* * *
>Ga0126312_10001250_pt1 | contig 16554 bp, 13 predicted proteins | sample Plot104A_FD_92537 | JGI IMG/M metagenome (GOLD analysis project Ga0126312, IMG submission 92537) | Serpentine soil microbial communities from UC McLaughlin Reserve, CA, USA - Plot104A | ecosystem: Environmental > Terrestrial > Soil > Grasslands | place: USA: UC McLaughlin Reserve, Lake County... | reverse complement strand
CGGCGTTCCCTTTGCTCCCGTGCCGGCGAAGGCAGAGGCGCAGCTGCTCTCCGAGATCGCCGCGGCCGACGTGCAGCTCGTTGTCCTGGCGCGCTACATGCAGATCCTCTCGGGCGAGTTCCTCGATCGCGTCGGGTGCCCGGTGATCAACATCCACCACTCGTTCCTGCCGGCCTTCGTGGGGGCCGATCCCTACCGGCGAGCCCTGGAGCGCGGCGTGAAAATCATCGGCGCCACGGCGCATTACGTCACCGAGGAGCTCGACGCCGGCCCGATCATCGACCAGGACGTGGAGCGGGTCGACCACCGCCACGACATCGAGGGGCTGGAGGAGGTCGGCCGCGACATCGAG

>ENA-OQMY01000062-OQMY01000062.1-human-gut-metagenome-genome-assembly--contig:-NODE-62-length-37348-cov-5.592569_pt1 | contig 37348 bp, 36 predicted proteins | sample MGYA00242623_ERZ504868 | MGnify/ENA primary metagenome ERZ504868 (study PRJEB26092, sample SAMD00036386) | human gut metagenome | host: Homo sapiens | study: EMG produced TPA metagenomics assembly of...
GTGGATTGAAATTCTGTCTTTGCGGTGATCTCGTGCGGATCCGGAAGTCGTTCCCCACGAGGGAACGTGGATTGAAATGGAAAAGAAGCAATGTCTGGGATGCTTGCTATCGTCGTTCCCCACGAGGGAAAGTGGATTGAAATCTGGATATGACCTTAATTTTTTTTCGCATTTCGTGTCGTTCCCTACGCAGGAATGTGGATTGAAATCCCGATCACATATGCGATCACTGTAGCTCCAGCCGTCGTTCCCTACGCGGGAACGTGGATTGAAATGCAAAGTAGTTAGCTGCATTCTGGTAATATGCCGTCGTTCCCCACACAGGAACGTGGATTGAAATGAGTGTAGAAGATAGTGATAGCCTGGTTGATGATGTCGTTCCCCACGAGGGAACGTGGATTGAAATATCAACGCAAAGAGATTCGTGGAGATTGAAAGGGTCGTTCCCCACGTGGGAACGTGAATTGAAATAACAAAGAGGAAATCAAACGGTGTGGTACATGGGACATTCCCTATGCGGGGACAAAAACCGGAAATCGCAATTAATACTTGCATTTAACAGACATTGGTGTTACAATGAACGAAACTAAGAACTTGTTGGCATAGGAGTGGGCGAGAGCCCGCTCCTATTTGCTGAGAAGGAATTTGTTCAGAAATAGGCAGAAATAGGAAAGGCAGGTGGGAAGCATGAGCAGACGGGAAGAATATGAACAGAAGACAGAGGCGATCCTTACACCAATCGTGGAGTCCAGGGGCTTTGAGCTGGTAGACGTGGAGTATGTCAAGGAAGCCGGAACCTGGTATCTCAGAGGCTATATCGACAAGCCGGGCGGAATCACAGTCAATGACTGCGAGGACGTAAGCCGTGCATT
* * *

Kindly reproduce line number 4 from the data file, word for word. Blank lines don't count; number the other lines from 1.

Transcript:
GTGGATTGAAATTCTGTCTTTGCGGTGATCTCGTGCGGATCCGGAAGTCGTTCCCCACGAGGGAACGTGGATTGAAATGGAAAAGAAGCAATGTCTGGGATGCTTGCTATCGTCGTTCCCCACGAGGGAAAGTGGATTGAAATCTGGATATGACCTTAATTTTTTTTCGCATTTCGTGTCGTTCCCTACGCAGGAATGTGGATTGAAATCCCGATCACATATGCGATCACTGTAGCTCCAGCCGTCGTTCCCTACGCGGGAACGTGGATTGAAATGCAAAGTAGTTAGCTGCATTCTGGTAATATGCCGTCGTTCCCCACACAGGAACGTGGATTGAAATGAGTGTAGAAGATAGTGATAGCCTGGTTGATGATGTCGTTCCCCACGAGGGAACGTGGATTGAAATATCAACGCAAAGAGATTCGTGGAGATTGAAAGGGTCGTTCCCCACGTGGGAACGTGAATTGAAATAACAAAGAGGAAATCAAACGGTGTGGTACATGGGACATTCCCTATGCGGGGACAAAAACCGGAAATCGCAATTAATACTTGCATTTAACAGACATTGGTGTTACAATGAACGAAACTAAGAACTTGTTGGCATAGGAGTGGGCGAGAGCCCGCTCCTATTTGCTGAGAAGGAATTTGTTCAGAAATAGGCAGAAATAGGAAAGGCAGGTGGGAAGCATGAGCAGACGGGAAGAATATGAACAGAAGACAGAGGCGATCCTTACACCAATCGTGGAGTCCAGGGGCTTTGAGCTGGTAGACGTGGAGTATGTCAAGGAAGCCGGAACCTGGTATCTCAGAGGCTATATCGACAAGCCGGGCGGAATCACAGTCAATGACTGCGAGGACGTAAGCCGTGCATT